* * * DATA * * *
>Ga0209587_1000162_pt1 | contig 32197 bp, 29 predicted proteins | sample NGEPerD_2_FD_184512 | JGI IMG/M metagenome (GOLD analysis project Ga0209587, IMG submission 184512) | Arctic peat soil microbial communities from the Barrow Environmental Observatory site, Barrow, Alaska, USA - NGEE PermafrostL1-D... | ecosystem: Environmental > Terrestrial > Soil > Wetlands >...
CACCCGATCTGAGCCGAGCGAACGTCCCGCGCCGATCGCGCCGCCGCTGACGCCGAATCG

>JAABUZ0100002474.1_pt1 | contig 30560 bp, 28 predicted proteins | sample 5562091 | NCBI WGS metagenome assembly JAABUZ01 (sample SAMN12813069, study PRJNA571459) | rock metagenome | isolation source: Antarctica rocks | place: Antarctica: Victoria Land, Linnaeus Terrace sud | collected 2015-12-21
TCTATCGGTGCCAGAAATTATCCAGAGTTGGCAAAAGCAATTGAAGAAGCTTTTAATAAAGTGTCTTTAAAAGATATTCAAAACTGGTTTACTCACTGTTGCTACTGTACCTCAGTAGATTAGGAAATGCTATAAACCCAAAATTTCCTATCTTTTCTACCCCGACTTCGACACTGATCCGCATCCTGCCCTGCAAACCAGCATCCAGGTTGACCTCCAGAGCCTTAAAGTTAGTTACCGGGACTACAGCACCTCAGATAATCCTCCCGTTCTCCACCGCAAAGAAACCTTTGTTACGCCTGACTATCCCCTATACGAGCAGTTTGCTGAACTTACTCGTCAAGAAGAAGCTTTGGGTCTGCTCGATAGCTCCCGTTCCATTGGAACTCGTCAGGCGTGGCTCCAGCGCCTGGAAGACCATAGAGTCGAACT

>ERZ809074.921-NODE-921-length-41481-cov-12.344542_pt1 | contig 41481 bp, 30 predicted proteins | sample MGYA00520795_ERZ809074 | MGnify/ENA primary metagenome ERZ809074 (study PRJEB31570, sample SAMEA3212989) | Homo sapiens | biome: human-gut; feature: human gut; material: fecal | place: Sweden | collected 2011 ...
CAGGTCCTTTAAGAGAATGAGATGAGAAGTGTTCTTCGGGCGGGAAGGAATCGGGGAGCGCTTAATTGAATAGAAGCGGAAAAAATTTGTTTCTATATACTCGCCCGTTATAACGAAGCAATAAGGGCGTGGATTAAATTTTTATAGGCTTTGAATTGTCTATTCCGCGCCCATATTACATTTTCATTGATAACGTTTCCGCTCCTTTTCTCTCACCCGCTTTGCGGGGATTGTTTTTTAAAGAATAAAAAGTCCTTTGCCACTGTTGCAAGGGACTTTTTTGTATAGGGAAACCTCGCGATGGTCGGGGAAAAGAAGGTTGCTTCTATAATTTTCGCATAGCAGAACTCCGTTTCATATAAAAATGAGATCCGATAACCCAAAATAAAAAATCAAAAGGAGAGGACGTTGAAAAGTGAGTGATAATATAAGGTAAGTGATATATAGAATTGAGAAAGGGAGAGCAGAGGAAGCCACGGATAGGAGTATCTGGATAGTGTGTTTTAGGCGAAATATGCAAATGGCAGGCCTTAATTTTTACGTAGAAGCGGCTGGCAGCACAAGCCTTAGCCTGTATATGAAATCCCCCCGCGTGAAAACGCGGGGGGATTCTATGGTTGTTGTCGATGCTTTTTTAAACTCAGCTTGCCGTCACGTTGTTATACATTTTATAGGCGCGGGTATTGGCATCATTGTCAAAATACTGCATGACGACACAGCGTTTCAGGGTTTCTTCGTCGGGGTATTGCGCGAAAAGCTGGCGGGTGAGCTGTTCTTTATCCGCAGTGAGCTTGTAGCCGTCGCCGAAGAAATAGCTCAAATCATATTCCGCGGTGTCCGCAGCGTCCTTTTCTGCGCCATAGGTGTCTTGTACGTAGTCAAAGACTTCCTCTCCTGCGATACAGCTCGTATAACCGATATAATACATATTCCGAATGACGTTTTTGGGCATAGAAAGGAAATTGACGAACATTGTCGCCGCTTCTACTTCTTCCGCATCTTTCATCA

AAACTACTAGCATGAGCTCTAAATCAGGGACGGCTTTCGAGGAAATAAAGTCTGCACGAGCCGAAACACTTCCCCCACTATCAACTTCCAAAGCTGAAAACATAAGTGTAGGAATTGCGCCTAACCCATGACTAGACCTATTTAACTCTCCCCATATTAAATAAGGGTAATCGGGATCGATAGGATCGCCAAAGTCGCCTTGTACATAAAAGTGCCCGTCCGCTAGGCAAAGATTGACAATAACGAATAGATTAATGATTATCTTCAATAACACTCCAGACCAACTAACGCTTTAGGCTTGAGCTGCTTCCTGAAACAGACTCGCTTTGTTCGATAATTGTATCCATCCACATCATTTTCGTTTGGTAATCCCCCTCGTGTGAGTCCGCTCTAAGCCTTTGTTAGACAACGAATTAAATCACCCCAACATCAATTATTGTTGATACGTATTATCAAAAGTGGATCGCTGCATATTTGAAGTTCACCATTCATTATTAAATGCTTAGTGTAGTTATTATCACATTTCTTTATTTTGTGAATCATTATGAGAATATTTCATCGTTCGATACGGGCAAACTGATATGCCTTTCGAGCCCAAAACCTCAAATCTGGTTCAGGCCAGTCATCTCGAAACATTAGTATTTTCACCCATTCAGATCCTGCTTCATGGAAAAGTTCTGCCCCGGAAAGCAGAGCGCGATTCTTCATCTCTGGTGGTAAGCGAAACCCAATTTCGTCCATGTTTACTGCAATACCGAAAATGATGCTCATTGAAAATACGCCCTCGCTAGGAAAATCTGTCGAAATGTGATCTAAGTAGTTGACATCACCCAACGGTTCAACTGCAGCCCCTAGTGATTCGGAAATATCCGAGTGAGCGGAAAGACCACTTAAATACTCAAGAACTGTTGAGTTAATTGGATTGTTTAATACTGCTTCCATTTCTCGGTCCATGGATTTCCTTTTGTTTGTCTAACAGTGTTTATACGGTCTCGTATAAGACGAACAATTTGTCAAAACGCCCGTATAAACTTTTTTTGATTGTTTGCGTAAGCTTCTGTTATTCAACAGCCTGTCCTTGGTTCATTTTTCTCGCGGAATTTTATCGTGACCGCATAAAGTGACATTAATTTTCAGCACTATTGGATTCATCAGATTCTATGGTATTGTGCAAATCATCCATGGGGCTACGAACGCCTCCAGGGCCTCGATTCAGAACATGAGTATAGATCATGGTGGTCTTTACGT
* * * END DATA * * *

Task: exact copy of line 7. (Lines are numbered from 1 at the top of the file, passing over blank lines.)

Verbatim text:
AAACTACTAGCATGAGCTCTAAATCAGGGACGGCTTTCGAGGAAATAAAGTCTGCACGAGCCGAAACACTTCCCCCACTATCAACTTCCAAAGCTGAAAACATAAGTGTAGGAATTGCGCCTAACCCATGACTAGACCTATTTAACTCTCCCCATATTAAATAAGGGTAATCGGGATCGATAGGATCGCCAAAGTCGCCTTGTACATAAAAGTGCCCGTCCGCTAGGCAAAGATTGACAATAACGAATAGATTAATGATTATCTTCAATAACACTCCAGACCAACTAACGCTTTAGGCTTGAGCTGCTTCCTGAAACAGACTCGCTTTGTTCGATAATTGTATCCATCCACATCATTTTCGTTTGGTAATCCCCCTCGTGTGAGTCCGCTCTAAGCCTTTGTTAGACAACGAATTAAATCACCCCAACATCAATTATTGTTGATACGTATTATCAAAAGTGGATCGCTGCATATTTGAAGTTCACCATTCATTATTAAATGCTTAGTGTAGTTATTATCACATTTCTTTATTTTGTGAATCATTATGAGAATATTTCATCGTTCGATACGGGCAAACTGATATGCCTTTCGAGCCCAAAACCTCAAATCTGGTTCAGGCCAGTCATCTCGAAACATTAGTATTTTCACCCATTCAGATCCTGCTTCATGGAAAAGTTCTGCCCCGGAAAGCAGAGCGCGATTCTTCATCTCTGGTGGTAAGCGAAACCCAATTTCGTCCATGTTTACTGCAATACCGAAAATGATGCTCATTGAAAATACGCCCTCGCTAGGAAAATCTGTCGAAATGTGATCTAAGTAGTTGACATCACCCAACGGTTCAACTGCAGCCCCTAGTGATTCGGAAATATCCGAGTGAGCGGAAAGACCACTTAAATACTCAAGAACTGTTGAGTTAATTGGATTGTTTAATACTGCTTCCATTTCTCGGTCCATGGATTTCCTTTTGTTTGTCTAACAGTGTTTATACGGTCTCGTATAAGACGAACAATTTGTCAAAACGCCCGTATAAACTTTTTTTGATTGTTTGCGTAAGCTTCTGTTATTCAACAGCCTGTCCTTGGTTCATTTTTCTCGCGGAATTTTATCGTGACCGCATAAAGTGACATTAATTTTCAGCACTATTGGATTCATCAGATTCTATGGTATTGTGCAAATCATCCATGGGGCTACGAACGCCTCCAGGGCCTCGATTCAGAACATGAGTATAGATCATGGTGGTCTTTACGT